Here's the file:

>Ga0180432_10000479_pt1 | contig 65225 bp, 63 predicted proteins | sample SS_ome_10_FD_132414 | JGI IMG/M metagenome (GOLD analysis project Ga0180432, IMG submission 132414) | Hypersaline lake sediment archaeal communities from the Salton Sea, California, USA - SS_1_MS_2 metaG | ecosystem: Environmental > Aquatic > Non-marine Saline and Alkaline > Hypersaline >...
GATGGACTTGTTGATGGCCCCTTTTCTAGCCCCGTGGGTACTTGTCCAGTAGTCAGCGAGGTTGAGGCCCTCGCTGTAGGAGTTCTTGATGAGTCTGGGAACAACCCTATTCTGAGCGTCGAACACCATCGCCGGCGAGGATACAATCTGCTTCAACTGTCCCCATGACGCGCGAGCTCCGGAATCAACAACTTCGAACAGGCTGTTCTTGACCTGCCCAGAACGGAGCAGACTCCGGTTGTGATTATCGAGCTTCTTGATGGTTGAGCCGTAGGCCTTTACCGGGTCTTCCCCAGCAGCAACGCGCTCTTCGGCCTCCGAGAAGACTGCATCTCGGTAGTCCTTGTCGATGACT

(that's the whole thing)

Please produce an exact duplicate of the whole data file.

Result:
>Ga0180432_10000479_pt1 | contig 65225 bp, 63 predicted proteins | sample SS_ome_10_FD_132414 | JGI IMG/M metagenome (GOLD analysis project Ga0180432, IMG submission 132414) | Hypersaline lake sediment archaeal communities from the Salton Sea, California, USA - SS_1_MS_2 metaG | ecosystem: Environmental > Aquatic > Non-marine Saline and Alkaline > Hypersaline >...
GATGGACTTGTTGATGGCCCCTTTTCTAGCCCCGTGGGTACTTGTCCAGTAGTCAGCGAGGTTGAGGCCCTCGCTGTAGGAGTTCTTGATGAGTCTGGGAACAACCCTATTCTGAGCGTCGAACACCATCGCCGGCGAGGATACAATCTGCTTCAACTGTCCCCATGACGCGCGAGCTCCGGAATCAACAACTTCGAACAGGCTGTTCTTGACCTGCCCAGAACGGAGCAGACTCCGGTTGTGATTATCGAGCTTCTTGATGGTTGAGCCGTAGGCCTTTACCGGGTCTTCCCCAGCAGCAACGCGCTCTTCGGCCTCCGAGAAGACTGCATCTCGGTAGTCCTTGTCGATGACT